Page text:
Prepaid card services provider Green Dot Corp. is fixing to make its mark all over the payments industry map. Conceding to pressure from major investor Harvest Capital to bolster its bottom line and shore up its flagging stock price, the company announced on Wednesday its plans to roll out several new products and move into the lending business.
Topping the list is a new Walmart MoneyCard, which joins Green Dot’s Green Dot Everyday Visa in the cadre of prepaid products available at WalMart stores. WalMart is Green Dot’s biggest retail partner. Also slated for rollout are prepaid card options to be sold by other Green Dot retail partners. These include the Green Dot Everyday Prepaid Card and the Green Dot 5% Cash Back Visa Debit Card. In a statement issued when the announcement was made, Green Dot management noted that by April, the company expects “substantially all” of its top-selling retail chains nationwide to have these new products in stock. The company also said in the statement that all three products tout “superior features for customers and superior unit economics for Green Dot, compared to all previous Green Dot offerings.”
But there’s more. In April, Green Dot expects to launch a new, reportedly more secure MoneyPak reloadable product. While the original MoneyPak was highly popular, fraudsters’ use of the product for nefarious purposes was such that Green Dot stopped offering it one year ago. All Green Dot prepaid cards will be plugged into the GoBank PTP technology platform in keeping with an objective to offer more features, as well as to heighten operating efficiencies.
Green Dot is also moving beyond the prepaid market as a means of generating revenues. In a conference call with analysts, Chairman and Chief Executive Steve Streit said the company intends to expand its ties to the 50 percent of all U.S. households that have annual incomes of less than $50,000. “Green Dot isn’t a prepaid card marketer, nor a prepaid card program manager,” Streit is reported to have observed. “Green Dot is big, growing, ubiquitously distributed, and increasingly famous fin-tech powered branchless bank.”
According to the company, its Green Dot Bank subsidiary has received approval from bank regulators to issue a secured credit card. Additionally, an initiative to roll out Green Dot Money, an online service, is in the early stages. Green Dot hopes to harness Green Dot Money to generate placement fees by connecting lenders with potential unsecured borrowers who use Green Dot prepaid cards.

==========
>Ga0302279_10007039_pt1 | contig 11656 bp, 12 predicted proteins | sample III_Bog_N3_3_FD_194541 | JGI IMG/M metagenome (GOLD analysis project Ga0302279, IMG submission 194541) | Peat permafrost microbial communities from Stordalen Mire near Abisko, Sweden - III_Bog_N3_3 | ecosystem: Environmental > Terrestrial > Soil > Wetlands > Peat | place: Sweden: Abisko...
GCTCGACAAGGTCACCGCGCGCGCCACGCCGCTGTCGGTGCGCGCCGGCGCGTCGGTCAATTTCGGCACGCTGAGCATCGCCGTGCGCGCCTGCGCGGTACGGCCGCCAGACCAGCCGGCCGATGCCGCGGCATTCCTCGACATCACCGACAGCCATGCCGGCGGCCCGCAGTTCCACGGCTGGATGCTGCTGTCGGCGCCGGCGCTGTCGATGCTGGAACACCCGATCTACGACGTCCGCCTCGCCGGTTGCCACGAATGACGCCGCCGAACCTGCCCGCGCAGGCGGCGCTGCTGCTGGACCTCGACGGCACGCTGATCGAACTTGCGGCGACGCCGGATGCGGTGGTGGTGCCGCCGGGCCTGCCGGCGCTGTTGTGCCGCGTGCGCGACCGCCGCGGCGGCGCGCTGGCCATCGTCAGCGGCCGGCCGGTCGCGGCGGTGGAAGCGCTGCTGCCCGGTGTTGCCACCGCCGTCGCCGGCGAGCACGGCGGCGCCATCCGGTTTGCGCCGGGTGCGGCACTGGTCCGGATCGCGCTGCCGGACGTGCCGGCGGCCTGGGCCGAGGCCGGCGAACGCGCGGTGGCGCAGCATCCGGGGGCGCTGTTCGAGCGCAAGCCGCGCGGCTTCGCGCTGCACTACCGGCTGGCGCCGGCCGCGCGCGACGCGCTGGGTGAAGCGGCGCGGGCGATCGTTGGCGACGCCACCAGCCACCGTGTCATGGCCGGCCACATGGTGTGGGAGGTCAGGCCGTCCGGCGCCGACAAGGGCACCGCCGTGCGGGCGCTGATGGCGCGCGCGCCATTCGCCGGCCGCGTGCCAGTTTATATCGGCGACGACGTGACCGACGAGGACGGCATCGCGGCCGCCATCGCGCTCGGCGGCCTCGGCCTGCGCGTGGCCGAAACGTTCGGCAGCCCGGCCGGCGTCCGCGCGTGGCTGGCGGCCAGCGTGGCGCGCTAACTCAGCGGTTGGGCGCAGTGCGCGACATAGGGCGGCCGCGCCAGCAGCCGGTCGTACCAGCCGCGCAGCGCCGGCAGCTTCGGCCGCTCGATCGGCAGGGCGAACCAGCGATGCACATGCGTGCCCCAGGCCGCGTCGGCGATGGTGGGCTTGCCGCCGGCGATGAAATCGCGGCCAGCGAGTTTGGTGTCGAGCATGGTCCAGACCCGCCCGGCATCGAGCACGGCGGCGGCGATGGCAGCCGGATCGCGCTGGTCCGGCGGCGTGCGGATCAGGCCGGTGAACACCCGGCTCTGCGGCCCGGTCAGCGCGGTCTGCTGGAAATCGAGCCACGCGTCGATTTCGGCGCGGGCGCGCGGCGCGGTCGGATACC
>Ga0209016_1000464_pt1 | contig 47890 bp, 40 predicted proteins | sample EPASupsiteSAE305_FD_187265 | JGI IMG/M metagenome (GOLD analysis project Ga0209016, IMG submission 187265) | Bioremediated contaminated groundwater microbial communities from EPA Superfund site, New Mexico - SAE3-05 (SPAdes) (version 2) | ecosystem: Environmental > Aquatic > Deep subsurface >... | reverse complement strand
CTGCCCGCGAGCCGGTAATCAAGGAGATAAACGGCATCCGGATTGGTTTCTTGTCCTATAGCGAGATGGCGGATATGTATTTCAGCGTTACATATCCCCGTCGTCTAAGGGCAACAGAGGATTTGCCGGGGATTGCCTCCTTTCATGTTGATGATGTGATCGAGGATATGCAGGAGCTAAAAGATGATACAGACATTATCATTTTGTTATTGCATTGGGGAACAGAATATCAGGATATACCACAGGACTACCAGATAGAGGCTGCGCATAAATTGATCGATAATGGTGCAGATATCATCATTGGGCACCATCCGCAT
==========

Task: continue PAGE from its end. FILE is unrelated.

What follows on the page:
Finally, in another push to get into new lines of business and generate new revenues, there’s Green Dot’sTPG tax-refund processing service. While this venture will generate most of its revenues during the first half of the year, it should still, in our opinion, help Green Dot attain the goals it has set regarding its cbottom line.
Green Dot has indeed taken a bit of a financial hit lately. The loss of MoneyPak, the transition from older products to newer ones, and higher commissions paid to Wal-Mart had a somewhat negative impact on the company’s key operating and financial metrics, with fourth-quarter cash transfers down by 22.3 percent year-over-year, to $9.71 million, and the active card count down by 4.7 percent, to 4.5 million. Fourth-quarter losses totaled $5.9 billion, compared with a $785,000 loss a year earlier, on revenues of $150.9 million, up by 0.2 percent from $150.6 million. Net income for all of 2015 came to $37.3 million, down by 1.4 percent from $37.9 million in 2014, on revenues of $694.7 million, up 15.5 by from $601.6 million for the same period the previous year.
On a more positive note, gross dollar volume increased by 5.9 percent, to $5.44 billion, and purchase volume, to $3.87 billion. Whether the introduction of entry into new payments waters, will be enough to counter negative trends at Green Dot, remains to be seen. But with so many spots now filled in on the payments map, it doesn’t seem conceivable that there won’t be at least one winner somewhere.